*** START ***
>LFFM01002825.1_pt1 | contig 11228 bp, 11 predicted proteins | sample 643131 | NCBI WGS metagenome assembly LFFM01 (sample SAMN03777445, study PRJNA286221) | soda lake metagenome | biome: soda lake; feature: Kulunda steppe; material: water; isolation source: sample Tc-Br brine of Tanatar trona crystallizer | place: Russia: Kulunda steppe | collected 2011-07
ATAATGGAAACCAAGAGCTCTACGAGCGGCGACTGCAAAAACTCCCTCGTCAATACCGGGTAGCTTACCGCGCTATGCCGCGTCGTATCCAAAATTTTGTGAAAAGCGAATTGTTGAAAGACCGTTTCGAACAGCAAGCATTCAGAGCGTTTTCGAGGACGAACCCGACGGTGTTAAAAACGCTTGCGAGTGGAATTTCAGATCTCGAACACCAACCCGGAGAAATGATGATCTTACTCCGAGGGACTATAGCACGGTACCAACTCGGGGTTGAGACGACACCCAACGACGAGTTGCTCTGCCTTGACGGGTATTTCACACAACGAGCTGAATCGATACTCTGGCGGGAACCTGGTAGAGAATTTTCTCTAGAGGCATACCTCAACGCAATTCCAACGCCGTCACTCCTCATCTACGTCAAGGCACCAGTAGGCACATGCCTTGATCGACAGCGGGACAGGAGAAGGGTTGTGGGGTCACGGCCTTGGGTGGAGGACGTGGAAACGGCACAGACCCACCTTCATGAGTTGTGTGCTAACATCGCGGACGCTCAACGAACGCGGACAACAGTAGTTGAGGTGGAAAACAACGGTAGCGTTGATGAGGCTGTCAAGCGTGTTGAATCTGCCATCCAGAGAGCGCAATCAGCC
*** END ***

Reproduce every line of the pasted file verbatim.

>LFFM01002825.1_pt1 | contig 11228 bp, 11 predicted proteins | sample 643131 | NCBI WGS metagenome assembly LFFM01 (sample SAMN03777445, study PRJNA286221) | soda lake metagenome | biome: soda lake; feature: Kulunda steppe; material: water; isolation source: sample Tc-Br brine of Tanatar trona crystallizer | place: Russia: Kulunda steppe | collected 2011-07
ATAATGGAAACCAAGAGCTCTACGAGCGGCGACTGCAAAAACTCCCTCGTCAATACCGGGTAGCTTACCGCGCTATGCCGCGTCGTATCCAAAATTTTGTGAAAAGCGAATTGTTGAAAGACCGTTTCGAACAGCAAGCATTCAGAGCGTTTTCGAGGACGAACCCGACGGTGTTAAAAACGCTTGCGAGTGGAATTTCAGATCTCGAACACCAACCCGGAGAAATGATGATCTTACTCCGAGGGACTATAGCACGGTACCAACTCGGGGTTGAGACGACACCCAACGACGAGTTGCTCTGCCTTGACGGGTATTTCACACAACGAGCTGAATCGATACTCTGGCGGGAACCTGGTAGAGAATTTTCTCTAGAGGCATACCTCAACGCAATTCCAACGCCGTCACTCCTCATCTACGTCAAGGCACCAGTAGGCACATGCCTTGATCGACAGCGGGACAGGAGAAGGGTTGTGGGGTCACGGCCTTGGGTGGAGGACGTGGAAACGGCACAGACCCACCTTCATGAGTTGTGTGCTAACATCGCGGACGCTCAACGAACGCGGACAACAGTAGTTGAGGTGGAAAACAACGGTAGCGTTGATGAGGCTGTCAAGCGTGTTGAATCTGCCATCCAGAGAGCGCAATCAGCC